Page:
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State v. Edwards

Court of Appeals of Ohio, Tenth District

August 20, 2013

State of Ohio, Plaintiff-Appellee,
v.
Tommy Edwards, Defendant-Appellant.

APPEAL from the Franklin County Court of Common Pleas (C.P.C. No. 11CR-5247)

Ron O'Brien, Prosecuting Attorney, and Laura R. Swisher, for appellee.

Richard Cline & Co., LLC, and Richard A. Cline, for appellant.

DECISION

DORRIAN, J.

(¶ 1} Defendant-appellant, Tommy Edwards ("appellant"), appeals from his convictions in the Franklin County Court of Common Pleas of illegal cultivation of marijuana and possession of marijuana. For the following reasons, we affirm.

(¶ 2} On August 14, 2011, acting on a tip, Officers Keith Abel and Marco Merino of the Columbus Police Department went to 220 Chatterly Lane, Columbus, Ohio, to investigate an alleged report of marijuana growing. Upon arrival, the officers saw a large plant growing on the porch at the front entrance. The plant was tied to and growing up a wooden trellis. The officers recognized the plant as marijuana. While the officers were contacting the narcotics division, appellant walked out of the house and asked the officers if he could help them. Officer Abel asked appellant what was growing on the porch, and appellant responded "[t]hat's weed man." (Tr. 125.) Forensic analysis later confirmed the plant was marijuana, weighing 628 grams.

(¶ 3} Officer Abel further testified that appellant told him he was watering the plant and taking care of it. However, he did not note this in the police report and, on cross-examination, Officer Abel testified that appellant only said that he was watering the plant and that it, therefore, occurred to the officer that appellant had been caring for the plant. He also testified that appellant identified the house as his mother's house and stated that he had resided there "about ten years." (Tr. 125.) Officer Merino testified only that appellant told them it was a "weed plant, man." (Tr. 141.) The officers did not interview appellant's mother and did not enter the house.

(¶ 4} On October 3, 2011, appellant was indicted on one count of illegal cultivation of marijuana, a felony of the fifth degree in violation of R.C. 2925.04, and one count of possession of marijuana, a felony of the fifth degree, in violation of R.C. 2925.11. On October 30, 2012, the case went to trial.

(¶ 5} At the close of the state's case at trial, appellant moved for acquittal pursuant to Crim. R. 29, arguing that there was insufficient evidence to convict him of cultivation or possession of marijuana. The trial court overruled the motion. The jury ultimately returned a verdict finding appellant guilty of both counts. By judgment entry filed November 15, 2012, the trial court sentenced appellant to six months in prison on each count, to be served concurrently with each other and concurrent to sentencing in case No. 10CR-2864.

(¶ 6} Appellant appealed his convictions and assigned the following two errors:

[1.] The trial court erred in denying Defendant's Rule 29 motion for acquittal because insufficient evidence existed to show that Mr. Edwards had knowingly cultivated, or constructively possessed, the marijuana.
[2.] The verdicts were against the manifest weight of the evidence.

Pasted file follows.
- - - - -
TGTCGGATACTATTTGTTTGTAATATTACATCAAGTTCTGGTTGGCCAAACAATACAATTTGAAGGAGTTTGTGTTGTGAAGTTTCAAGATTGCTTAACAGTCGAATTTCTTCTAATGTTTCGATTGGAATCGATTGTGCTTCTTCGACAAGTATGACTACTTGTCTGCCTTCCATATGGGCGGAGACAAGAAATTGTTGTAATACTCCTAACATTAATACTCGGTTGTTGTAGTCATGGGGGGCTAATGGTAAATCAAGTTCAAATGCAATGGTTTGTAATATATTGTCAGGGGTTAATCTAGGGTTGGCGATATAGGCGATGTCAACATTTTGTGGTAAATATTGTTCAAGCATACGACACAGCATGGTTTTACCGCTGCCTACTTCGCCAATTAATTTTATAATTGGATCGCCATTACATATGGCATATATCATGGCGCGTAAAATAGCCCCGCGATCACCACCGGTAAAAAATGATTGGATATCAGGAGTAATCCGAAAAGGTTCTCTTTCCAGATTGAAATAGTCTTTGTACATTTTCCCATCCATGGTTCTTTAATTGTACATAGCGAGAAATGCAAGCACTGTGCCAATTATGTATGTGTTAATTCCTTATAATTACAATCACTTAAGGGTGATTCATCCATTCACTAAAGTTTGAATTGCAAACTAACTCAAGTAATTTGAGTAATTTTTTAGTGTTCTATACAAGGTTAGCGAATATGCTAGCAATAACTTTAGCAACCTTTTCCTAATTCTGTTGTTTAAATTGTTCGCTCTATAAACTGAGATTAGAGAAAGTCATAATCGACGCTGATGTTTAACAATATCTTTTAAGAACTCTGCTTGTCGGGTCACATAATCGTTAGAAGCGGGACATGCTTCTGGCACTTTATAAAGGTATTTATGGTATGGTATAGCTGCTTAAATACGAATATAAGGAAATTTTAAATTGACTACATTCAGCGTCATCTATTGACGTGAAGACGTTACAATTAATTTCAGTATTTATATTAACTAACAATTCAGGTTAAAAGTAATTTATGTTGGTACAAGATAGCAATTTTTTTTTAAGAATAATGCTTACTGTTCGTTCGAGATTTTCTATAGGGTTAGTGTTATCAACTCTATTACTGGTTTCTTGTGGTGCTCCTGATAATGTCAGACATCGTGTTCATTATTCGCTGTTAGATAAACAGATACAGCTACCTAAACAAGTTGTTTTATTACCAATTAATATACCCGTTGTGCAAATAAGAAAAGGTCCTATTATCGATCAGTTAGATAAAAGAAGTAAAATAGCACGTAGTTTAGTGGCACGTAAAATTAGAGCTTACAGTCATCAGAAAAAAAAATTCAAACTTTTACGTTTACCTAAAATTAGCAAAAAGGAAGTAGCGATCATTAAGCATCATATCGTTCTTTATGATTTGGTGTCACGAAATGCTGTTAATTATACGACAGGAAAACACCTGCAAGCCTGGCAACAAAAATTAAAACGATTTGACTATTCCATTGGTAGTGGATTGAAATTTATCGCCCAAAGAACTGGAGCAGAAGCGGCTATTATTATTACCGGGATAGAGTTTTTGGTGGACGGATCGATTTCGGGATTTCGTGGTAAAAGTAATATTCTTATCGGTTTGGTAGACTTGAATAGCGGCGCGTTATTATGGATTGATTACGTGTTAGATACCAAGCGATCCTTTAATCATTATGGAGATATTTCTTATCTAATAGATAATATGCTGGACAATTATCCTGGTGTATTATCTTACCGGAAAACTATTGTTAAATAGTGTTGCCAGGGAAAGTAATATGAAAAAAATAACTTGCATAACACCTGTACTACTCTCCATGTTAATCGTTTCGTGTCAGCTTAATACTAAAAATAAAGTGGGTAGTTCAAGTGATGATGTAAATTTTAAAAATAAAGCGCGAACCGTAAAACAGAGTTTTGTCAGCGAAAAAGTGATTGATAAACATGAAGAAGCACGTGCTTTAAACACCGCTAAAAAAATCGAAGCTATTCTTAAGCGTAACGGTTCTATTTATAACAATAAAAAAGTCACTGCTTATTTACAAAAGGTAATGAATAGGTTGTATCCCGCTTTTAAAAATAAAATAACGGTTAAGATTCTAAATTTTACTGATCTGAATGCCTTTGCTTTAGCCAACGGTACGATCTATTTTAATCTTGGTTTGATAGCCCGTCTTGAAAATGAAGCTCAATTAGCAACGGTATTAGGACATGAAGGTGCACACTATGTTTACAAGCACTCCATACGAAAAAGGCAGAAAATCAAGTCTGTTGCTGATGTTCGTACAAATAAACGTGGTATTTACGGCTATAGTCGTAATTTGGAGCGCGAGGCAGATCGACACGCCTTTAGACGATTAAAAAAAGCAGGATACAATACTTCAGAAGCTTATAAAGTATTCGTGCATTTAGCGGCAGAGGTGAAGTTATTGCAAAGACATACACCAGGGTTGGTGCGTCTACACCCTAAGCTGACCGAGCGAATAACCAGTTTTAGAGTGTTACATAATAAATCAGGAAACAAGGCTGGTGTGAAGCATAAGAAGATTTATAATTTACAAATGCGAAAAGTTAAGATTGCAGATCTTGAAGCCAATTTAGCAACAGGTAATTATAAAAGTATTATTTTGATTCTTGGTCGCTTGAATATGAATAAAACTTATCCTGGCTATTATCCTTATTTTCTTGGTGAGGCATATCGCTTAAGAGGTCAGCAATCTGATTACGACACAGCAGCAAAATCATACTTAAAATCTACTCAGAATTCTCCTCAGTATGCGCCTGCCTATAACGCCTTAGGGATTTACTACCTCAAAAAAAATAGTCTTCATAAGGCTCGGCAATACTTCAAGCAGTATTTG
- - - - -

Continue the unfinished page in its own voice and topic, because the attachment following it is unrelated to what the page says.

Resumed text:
(¶ 7} "Because a Crim.R. 29 motion questions the sufficiency of the evidence, '[w]e apply the same standard of review to Crim.R. 29 motions as we use in reviewing the sufficiency of the evidence.' " State v. Walburg, 10th Dist. No. 10AP-1087, 2011-Ohio-4762, ¶ 11, quoting State v. Hernandez, 10th Dist. No. 09AP-125, 2009-Ohio-5128, ¶ 6. "Sufficiency of the evidence is a legal standard that tests whether the evidence introduced at trial is legally sufficient to support a verdict." State v. Cassell, 10th Dist. No. 08AP-1093, 2010-Ohio-1881, ¶ 36, citing State v. Thompkins, 78 Ohio St.3d 380, 386 (1997). In reviewing a challenge to the sufficiency of the evidence, an appellate court must determine "whether, after viewing the evidence in a light most favorable to the prosecution, any rational trier of fact could have found the essential elements of the crime proven beyond a reasonable doubt." State v. Jenks, 61 Ohio St.3d 259 (1991), paragraph two of the syllabus, superseded by constitutional amendment on other grounds as recognized in State v. Smith, 80 Ohio St.3d 89, 102 (1997).

(¶ 8} "While sufficiency of the evidence is a test of adequacy regarding whether the evidence is legally sufficient to support the verdict as a matter of law, the criminal manifest weight of the evidence standard addresses the evidence's effect of inducing belief" Cassell at ¶ 38, citing State v. Wilson, 113 Ohio St.3d 382, 2007-Ohio-2202, ¶ 25, citing Thompkins at 386. "When a court of appeals reverses a judgment of a trial court on the basis that the verdict is against the weight of the evidence, the appellate court sits as a 'thirteenth juror' and disagrees with the factfinder's resolution of the conflicting testimony." Thompkins at 387, citing Tibbs v. Florida, 457 U.S. 31, 42 (1982). " 'The court, reviewing the entire record, weighs the evidence and all reasonable inferences, considers the credibility of witnesses and determines whether in resolving conflicts in the evidence, the jury clearly lost its way and created such a manifest miscarriage of justice that the conviction must be reversed and a new trial ordered.' " Thompkins at ...


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